The king is dead…long live the king. Forces clash and battle is met in Issus and the impetus of the Persian army hits a stalling point.
XERXES: THE FALL OF THE HOUSE OF DARIUS AND THE RISE OF ALEXANDER #4
Writer: Frank Miller
Artist: Frank Miller
Colors: Alex Sinclair
Additional Illustration: Bill Sienkiewicz
Publisher: Dark Horse
What You Need to Know:
Xerxes thirsts for revenge against the Ionian and Athenian Greeks, who delivered a humiliating defeat to his father at Athens, but himself becomes assassinated by his own commander, Artabanus.
What You’ll Find Out:
Opening with the death of Xerxes we learn it is now 336 B.C. and his son Darius III has succeeded him to the throne and vowing to unite the Persian Empire he holds the fate of Persepolis in his hands.
Learning from the fate of his father he will brook no treachery and so makes example of his own slave to instill the full might of his reign in the minds of his people. In quick succession over two years, the coming of the news of Alexander rings from Asia Minor to Sparta as the battle rages on and Darius and Alexander’s opposing armies clash.
Though lesser in numbers the forces of Alexander are superior and despite the best efforts of Darius, cut a swathe through the enemy and they casually discuss their civilian lives while dispatching the enemy in a brutal and merciless fashion.
In their victorious savagery, they are about to dispatch Darius’s family but are stopped and instructed to hold them as they will be worth more as prisoners.
What Just Happened?:
Art: In previous issues, the writing has balanced extremely well with the art and covered any vague inconsistencies with it. Compared to issue one and the battle of Marathon, however, here Miller relies on the same double spread page of the last issue where we learned the story of Xerxes and Esther. Whereas last issue there was so much more narrative, here there is far less and after a while this proves unsatisfying. With limited dialogue or characterisation, it relies on the art alone and it comes up a little short for me. While the double page spreads are bright and bold and Alex Sinclair does a great job of making the art shine, it all just comes off as a succession of splash pages and at points even confuses as to who is involved at all. From 336 B.C. it jumps to 334 B.C. with mention of news of Alexander marching on and then 333 B.C. it looks as though the Spartans are discussing what to do but doesn’t specify who, if anyone, they would support. History does not show them siding with Alexander or even being involved in the coming battle. In fact, having already won against the Persians they sold out the Greeks in Asia Minor to the Persians and so were mistrusted by the rest of Greece and became rivals to Philip and went on to subvert and undermine Alexander. But that is not made clear here, perhaps that will be cleared up in the finale.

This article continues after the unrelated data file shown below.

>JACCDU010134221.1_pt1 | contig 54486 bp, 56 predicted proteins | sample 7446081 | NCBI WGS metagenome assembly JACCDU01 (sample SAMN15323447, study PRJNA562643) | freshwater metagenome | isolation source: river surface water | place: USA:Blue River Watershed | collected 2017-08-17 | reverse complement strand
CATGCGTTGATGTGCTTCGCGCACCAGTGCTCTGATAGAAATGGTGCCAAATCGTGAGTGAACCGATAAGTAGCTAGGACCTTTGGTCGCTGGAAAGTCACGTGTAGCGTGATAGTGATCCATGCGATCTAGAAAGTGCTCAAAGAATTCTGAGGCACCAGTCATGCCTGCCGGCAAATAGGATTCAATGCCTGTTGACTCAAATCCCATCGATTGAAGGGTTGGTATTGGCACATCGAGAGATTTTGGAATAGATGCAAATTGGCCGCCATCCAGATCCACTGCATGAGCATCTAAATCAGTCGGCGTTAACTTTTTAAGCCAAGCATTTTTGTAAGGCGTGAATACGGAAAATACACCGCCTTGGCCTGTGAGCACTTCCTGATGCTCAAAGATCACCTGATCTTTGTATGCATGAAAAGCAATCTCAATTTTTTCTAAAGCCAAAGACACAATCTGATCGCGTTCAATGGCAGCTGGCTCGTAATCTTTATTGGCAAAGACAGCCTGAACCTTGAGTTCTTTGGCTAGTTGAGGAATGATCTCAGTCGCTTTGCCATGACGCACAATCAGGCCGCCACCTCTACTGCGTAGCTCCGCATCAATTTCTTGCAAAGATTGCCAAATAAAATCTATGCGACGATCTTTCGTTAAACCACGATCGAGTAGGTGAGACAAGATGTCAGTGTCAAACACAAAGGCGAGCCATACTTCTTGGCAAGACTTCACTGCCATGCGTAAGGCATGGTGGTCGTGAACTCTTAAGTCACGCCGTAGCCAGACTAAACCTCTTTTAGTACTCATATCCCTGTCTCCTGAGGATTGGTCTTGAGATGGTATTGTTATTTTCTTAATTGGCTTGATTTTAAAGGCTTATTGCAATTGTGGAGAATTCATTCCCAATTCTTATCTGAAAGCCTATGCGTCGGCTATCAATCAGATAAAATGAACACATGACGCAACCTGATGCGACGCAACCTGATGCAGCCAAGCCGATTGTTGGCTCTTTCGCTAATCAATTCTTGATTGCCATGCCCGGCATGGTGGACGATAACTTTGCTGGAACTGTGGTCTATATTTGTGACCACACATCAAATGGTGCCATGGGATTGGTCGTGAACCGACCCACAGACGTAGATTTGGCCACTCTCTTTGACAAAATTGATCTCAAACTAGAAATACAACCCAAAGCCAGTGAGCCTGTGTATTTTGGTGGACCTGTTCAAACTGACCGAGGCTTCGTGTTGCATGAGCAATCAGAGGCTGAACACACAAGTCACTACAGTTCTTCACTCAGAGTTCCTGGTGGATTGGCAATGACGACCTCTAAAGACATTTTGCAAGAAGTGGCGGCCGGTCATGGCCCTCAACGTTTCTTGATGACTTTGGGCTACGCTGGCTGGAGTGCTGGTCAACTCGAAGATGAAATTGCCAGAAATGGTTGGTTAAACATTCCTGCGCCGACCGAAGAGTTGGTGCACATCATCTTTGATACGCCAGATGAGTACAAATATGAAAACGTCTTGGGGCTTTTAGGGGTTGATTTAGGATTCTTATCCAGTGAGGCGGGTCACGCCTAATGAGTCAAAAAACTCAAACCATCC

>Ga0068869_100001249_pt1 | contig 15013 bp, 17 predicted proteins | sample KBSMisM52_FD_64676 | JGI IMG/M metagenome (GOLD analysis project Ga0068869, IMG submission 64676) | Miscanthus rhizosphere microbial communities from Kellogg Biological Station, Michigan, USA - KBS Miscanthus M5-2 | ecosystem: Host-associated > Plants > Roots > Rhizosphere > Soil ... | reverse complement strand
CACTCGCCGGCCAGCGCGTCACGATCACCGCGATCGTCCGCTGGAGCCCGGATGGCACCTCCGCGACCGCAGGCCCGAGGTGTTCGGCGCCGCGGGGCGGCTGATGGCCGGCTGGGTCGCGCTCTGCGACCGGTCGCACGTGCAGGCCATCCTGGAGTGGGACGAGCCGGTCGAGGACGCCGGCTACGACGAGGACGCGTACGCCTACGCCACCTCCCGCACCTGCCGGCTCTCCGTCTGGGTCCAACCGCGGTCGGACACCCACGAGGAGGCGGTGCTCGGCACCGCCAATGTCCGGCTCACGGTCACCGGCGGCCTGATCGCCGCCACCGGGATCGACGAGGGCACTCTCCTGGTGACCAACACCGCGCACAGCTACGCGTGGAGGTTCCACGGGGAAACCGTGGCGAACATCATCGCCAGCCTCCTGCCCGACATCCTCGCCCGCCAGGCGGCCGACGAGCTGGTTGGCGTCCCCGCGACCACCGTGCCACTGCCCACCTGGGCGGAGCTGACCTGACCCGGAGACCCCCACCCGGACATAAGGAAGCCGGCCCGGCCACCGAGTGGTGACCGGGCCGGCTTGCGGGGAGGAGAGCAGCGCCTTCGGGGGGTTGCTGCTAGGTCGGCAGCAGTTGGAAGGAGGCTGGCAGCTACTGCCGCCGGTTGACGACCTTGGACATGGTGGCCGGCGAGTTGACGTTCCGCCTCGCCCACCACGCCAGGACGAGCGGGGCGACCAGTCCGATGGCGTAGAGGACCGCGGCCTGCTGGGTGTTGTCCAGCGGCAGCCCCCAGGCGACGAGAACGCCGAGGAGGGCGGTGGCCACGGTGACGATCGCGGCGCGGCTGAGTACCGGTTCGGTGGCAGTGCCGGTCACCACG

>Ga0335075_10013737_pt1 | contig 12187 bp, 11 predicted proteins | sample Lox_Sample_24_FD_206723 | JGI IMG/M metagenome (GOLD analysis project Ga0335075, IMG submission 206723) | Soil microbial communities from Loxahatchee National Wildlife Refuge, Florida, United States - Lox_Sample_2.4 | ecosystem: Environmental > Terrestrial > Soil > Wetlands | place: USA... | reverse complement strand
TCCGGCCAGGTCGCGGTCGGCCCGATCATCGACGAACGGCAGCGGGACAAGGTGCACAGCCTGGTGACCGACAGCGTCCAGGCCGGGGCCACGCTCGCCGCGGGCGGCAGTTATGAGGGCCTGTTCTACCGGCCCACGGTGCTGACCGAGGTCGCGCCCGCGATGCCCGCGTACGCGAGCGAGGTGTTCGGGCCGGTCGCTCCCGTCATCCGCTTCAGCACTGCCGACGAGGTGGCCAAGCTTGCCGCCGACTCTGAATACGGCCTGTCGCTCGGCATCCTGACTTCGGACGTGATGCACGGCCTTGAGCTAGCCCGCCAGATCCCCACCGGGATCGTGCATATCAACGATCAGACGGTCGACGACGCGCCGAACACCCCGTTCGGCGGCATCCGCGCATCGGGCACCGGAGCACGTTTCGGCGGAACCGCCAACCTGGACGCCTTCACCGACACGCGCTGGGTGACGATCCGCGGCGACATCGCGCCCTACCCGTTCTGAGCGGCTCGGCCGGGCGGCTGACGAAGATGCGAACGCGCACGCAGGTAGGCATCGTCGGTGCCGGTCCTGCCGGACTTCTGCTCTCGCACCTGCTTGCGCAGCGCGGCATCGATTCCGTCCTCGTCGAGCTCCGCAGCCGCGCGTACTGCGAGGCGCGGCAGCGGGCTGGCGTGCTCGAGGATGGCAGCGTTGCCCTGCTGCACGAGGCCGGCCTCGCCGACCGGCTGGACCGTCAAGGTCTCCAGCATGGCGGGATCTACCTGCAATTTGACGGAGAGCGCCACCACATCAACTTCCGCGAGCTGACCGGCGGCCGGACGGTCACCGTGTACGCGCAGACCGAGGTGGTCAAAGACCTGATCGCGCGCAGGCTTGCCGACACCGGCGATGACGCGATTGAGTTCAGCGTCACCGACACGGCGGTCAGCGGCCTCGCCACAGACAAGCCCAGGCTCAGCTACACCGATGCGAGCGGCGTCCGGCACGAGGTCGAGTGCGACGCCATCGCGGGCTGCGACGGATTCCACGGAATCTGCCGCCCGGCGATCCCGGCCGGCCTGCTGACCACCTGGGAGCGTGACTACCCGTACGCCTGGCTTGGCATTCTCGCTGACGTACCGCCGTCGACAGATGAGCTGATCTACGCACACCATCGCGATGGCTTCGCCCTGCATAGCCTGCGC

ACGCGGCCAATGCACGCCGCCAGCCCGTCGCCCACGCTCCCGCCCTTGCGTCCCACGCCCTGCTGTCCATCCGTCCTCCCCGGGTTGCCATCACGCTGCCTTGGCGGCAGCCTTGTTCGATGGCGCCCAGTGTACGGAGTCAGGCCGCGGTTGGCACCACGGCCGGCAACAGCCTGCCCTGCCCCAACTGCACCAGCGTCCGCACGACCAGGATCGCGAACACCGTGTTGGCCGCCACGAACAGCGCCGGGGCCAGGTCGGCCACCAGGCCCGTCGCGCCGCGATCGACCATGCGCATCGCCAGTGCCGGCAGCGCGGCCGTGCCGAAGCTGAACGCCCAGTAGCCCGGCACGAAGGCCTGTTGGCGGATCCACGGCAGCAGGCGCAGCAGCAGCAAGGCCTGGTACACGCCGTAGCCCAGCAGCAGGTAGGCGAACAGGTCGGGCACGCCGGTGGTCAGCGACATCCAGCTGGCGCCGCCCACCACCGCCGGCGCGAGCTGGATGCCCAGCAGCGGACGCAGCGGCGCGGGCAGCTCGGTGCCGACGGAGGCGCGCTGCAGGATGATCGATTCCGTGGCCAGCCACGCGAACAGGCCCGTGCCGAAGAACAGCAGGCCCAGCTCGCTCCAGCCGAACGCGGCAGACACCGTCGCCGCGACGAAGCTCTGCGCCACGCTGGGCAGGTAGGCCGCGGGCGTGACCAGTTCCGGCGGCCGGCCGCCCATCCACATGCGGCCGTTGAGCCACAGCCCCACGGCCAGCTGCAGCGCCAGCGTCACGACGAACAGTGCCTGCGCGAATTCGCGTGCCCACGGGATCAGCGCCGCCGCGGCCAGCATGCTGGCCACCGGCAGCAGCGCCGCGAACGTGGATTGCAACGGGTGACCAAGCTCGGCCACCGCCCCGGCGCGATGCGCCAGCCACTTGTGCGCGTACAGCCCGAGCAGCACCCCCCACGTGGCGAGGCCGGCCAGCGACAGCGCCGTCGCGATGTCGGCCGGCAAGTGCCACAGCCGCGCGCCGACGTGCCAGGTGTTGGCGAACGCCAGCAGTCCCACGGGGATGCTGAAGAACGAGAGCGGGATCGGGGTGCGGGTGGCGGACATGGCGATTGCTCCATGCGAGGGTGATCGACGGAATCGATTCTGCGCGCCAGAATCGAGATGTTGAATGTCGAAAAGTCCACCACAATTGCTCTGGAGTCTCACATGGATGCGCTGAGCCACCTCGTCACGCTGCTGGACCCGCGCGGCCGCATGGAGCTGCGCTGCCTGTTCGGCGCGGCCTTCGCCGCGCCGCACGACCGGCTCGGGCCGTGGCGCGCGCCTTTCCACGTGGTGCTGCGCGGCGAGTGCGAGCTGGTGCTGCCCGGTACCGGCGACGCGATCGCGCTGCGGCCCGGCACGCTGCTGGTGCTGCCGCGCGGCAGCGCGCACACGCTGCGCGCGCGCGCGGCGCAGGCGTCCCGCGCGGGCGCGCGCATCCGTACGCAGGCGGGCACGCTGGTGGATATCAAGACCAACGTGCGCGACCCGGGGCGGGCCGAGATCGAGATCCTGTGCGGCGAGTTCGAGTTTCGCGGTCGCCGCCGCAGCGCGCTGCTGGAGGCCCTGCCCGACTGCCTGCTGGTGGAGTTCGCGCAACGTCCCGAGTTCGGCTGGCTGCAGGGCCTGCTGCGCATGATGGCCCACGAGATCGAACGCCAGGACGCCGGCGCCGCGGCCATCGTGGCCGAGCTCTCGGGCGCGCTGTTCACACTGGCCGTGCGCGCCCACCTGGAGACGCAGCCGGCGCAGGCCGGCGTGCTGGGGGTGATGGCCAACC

The art also shows little of the visceral imagery and bloody pain of battle we are used to from the battle of Marathon in the first issue, in which Miller clearly excelled. With two panels or less to a page and several full-page pin-up style layouts it doesn’t seem visually satisfying enough to warrant the lack of accompanying dialogue. The eye tends to skim from panel to panel and before you know it you’re three or four pages in and no wiser as to what is actually going on or of any dramatic effect of the plot. A few visually pleasing scenes, which could make for some stunning pin-ups, are followed by lesser satisfying pages which are screamingly inconsistent. After declaring that the year is 333 B.C. eleven whole pages go by, seven of which are full on splash pages showing the battle of Issus and the meeting between Alexander’s forces and the Persians, two even showing all too similarly repetitive imagery.
In all of these pages of art, the few that stood out as being moving and dramatic were the rise of Darius III at the start and also later, its depiction of war as the men come into view over the horizon with the sun at their backs. The vitality of this scene is then diluted as we move to a single panel stating that “the earth shudders with their every step” and then some exclamations of “whoof” and “aar” as though this is some cartoon battle. At which point I fully expected Asterix and Obelix to join in, or anvils to come crashing from the sky. In light of previous battle scenes in this series and also 300 these were not comparable in a positive way.